Pinckney was four times governor of South Carolina, also United States senator, and minister to Spain. He began as a Federalist, but from 1798 on, when he won a seat in the Senate, he was a strong Republican, tending increasingly toward democratic views.
Charles Pinckney is principally known as the author of the "Pinckney Plan" for a system of government for the United States [this plan was originally presented to the Constitutional Convention on May 29, 1787]. Unfortunately, the original draft has been lost, but it has been fairly fully reconstructed from the debates in the Federal Constitutional Convention of 1787. The story of these debates is recorded elsewhere in these volumes with special reference to its religious-freedom proposals. Unfortunately the records are incomplete, but four things stand out clearly regarding Mr.Pinckney's activities.
(b) That he wished to satisfy the religious scruples of Quakers and some other groups, and so secured the ratification by the convention of the substitution of an alternative "affirmation" for an "oath" to support the Constitution by all members of Congress and state legislatures and by all executive and judicial officers both of the United States and of the several states.
(c) That he wished to guarantee religious freedom in the Federal Constitution by providing that "The legislature of the United States shall pass no law on the subject of religion"--a proposal which, though referred to the committee on detail, was apparently dropped, as we do not hear of it again until it appears in slightly revised form in the First Amendment of the Bill of Rights of two years later.
(d) That he united with James Madison in proposing that Congress should be specifically empowered to establish a university "in which no preference or distinction should be allowed on account of religion.
It would seem, then, that Charles Pinckney fully deserves a place among our American heroes of religious liberty. He showed more interest in it in the Constitutional Convention than any member other than James Madison, although ably seconded in one or more of his proposals by his distinguished second cousin, General Charles Cotesworth Pinckney, sometimes erroneously credited with Charles Pinckney's leadership in the Federal religious-freedom cause, and by Gouverneur Morris of New York.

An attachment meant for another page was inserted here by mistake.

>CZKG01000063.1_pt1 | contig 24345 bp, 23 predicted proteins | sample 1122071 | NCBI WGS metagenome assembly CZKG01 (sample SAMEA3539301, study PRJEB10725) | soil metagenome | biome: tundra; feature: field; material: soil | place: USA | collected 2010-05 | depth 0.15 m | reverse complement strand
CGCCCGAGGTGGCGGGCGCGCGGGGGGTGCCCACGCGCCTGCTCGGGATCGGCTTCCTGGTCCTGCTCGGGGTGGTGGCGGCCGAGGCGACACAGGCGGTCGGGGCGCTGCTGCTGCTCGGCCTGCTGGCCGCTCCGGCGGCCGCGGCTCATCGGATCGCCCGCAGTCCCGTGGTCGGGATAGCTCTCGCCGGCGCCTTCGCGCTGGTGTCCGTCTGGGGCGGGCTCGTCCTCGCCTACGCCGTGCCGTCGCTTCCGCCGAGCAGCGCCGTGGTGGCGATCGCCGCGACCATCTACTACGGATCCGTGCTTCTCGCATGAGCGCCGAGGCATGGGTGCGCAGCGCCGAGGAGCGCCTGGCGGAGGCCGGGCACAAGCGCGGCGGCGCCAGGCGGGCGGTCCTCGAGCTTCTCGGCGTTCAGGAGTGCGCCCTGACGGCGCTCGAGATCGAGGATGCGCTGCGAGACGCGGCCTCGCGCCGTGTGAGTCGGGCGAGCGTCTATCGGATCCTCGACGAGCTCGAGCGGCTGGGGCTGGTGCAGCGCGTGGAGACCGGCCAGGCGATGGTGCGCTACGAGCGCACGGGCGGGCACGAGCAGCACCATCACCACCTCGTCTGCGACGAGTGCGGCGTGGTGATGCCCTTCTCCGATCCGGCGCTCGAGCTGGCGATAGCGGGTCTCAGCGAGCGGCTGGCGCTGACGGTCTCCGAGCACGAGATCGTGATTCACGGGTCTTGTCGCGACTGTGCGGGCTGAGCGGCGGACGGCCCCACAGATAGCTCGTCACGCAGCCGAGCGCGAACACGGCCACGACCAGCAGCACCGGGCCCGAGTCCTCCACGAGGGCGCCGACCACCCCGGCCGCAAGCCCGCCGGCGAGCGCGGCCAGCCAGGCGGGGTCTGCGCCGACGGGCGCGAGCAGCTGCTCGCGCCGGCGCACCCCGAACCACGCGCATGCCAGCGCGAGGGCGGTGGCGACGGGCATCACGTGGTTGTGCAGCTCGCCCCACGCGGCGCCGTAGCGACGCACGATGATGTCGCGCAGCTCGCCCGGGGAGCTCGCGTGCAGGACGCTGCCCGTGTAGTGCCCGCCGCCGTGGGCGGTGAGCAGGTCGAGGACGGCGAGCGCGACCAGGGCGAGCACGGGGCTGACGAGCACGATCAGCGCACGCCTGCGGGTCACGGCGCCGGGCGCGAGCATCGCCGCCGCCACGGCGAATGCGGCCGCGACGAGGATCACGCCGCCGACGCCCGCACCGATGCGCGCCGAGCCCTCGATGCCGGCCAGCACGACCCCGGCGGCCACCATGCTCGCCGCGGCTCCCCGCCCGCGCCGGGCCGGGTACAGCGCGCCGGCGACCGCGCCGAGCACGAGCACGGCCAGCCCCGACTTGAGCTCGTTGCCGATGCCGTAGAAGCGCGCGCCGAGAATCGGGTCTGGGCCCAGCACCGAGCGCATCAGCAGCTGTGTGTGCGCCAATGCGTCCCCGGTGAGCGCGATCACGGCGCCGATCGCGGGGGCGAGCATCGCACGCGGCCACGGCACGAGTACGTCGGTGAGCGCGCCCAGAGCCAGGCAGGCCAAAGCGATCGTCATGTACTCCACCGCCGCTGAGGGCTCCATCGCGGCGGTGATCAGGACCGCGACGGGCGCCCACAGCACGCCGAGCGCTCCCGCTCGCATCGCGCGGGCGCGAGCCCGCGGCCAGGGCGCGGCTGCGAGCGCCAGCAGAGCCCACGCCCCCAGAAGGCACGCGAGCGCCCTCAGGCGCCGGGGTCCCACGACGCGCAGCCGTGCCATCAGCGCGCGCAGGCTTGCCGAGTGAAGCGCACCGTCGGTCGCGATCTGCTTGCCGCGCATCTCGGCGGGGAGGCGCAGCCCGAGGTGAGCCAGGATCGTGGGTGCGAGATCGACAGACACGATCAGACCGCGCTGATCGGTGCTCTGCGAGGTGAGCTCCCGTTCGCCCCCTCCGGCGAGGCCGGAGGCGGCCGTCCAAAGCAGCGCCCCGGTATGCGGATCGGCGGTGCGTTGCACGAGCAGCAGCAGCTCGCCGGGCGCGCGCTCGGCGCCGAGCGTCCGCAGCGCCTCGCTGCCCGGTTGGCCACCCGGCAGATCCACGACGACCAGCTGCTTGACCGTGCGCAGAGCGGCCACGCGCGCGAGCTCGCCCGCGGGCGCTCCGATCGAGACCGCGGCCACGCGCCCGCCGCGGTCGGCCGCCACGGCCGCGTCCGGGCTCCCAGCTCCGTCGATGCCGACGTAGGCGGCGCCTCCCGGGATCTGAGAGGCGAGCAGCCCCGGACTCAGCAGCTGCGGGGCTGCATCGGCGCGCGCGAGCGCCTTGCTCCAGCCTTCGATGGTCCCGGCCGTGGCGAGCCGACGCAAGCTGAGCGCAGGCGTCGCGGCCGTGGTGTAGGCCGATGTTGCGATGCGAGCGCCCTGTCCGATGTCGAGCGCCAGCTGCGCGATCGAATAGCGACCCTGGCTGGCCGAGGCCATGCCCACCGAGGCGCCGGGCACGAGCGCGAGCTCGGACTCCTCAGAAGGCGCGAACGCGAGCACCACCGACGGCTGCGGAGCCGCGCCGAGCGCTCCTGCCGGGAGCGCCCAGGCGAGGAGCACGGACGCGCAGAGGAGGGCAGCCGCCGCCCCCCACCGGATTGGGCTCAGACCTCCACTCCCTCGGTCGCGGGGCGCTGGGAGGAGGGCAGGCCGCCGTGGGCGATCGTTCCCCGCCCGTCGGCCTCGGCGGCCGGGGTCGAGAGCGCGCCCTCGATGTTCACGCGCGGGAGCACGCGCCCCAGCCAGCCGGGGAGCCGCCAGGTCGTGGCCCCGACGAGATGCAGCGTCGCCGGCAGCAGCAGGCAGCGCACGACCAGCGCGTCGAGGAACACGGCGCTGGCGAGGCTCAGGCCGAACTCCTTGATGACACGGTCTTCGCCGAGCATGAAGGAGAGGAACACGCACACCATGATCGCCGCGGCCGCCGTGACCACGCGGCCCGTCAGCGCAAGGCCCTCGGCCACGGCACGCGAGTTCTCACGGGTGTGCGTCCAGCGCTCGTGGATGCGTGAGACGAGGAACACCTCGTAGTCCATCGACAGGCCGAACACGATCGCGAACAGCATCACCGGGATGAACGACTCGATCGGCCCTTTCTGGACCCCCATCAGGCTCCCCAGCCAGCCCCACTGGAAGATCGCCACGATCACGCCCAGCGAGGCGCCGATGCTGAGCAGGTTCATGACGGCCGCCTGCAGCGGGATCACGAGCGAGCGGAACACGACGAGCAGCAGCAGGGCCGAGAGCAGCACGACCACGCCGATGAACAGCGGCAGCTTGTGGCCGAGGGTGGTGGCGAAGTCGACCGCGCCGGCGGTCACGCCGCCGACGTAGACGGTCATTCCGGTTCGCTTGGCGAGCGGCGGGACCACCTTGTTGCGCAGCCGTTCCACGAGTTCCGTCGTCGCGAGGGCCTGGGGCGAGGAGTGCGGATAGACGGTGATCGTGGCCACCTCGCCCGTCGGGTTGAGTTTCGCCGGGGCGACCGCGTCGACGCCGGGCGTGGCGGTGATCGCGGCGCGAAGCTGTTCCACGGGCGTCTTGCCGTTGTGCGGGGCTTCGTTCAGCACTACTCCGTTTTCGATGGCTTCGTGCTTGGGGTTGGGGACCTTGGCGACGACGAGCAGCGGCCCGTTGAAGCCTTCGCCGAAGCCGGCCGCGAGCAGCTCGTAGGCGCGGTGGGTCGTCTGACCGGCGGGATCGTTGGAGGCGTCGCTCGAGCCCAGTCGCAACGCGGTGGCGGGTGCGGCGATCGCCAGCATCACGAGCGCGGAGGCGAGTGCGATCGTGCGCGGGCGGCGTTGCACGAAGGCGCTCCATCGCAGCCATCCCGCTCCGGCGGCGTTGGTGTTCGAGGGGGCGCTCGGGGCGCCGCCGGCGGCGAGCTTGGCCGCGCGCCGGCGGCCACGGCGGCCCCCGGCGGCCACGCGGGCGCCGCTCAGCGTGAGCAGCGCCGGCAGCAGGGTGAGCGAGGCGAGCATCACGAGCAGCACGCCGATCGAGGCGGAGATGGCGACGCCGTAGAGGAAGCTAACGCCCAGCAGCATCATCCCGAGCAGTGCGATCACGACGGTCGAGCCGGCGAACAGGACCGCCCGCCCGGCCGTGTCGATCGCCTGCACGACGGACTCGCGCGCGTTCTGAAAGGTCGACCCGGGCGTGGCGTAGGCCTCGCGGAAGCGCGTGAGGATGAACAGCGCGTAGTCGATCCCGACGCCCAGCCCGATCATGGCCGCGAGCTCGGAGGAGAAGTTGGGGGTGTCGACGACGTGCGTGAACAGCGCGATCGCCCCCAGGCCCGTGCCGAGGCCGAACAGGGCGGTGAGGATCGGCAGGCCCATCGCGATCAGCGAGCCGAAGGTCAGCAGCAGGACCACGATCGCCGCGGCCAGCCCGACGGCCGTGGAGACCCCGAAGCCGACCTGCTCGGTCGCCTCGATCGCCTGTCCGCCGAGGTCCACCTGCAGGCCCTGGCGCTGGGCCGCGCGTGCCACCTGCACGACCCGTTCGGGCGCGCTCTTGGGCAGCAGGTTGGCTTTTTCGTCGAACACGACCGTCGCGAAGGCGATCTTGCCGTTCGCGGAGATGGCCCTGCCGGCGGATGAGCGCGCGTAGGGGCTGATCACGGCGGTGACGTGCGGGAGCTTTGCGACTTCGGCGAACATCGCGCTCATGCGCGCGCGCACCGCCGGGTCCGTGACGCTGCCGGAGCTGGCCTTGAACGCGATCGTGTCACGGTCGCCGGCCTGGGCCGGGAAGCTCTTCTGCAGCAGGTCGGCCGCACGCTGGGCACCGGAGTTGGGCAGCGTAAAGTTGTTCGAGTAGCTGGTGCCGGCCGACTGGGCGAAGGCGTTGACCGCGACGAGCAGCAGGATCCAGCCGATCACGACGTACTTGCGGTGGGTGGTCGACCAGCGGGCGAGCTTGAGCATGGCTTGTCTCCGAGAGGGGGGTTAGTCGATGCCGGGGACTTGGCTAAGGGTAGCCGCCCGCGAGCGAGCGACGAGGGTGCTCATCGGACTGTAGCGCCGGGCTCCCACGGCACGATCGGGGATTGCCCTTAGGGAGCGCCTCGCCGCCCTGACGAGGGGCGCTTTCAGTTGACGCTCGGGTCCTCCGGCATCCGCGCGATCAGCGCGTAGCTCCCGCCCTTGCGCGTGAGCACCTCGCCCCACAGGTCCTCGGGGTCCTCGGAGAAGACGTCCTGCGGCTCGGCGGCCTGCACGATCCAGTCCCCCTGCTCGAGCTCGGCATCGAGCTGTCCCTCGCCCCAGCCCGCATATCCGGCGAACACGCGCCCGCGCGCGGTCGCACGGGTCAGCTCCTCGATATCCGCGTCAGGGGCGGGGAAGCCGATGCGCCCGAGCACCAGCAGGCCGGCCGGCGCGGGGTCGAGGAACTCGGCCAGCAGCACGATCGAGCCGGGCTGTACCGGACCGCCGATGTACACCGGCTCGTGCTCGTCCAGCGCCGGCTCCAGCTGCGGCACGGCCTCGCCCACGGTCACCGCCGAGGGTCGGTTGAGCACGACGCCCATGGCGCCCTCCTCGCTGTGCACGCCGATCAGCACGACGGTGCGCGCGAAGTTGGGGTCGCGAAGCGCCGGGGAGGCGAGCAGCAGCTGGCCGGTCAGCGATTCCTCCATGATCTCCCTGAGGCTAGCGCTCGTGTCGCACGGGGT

Pinckney also labored effectively for the ratification of the Constitution in his own state, where in the House of Representatives he secured by a vote of 76 to 75 the calling of a convention to consider ratification or rejection of the Federal Constitution. At this convention he made a remarkable speech containing several interesting references to religious freedom. He criticized a relatively liberal European nation--evidently France--for withholding from some citizens "the equal enjoyment of their religious liberties." He added, "How many thousands of the subjects of Great Britain, at this moment labor under Civil disabilities, merely on account of their religious persuasions! " He spoke of the great differences of religious convictions in the states, because of such different groups as Quakers, Roman Catholics, and "Calvinists." "For a people thus situated is a government to be formed--a people who have the justest opinion of their civil and religious rights, and who have risked everything in asserting and defending them."
His speech was an important factor in securing the final ratification of the Constitution by South Carolina by a vote of 149 to 73. This was accomplished May 23,1788.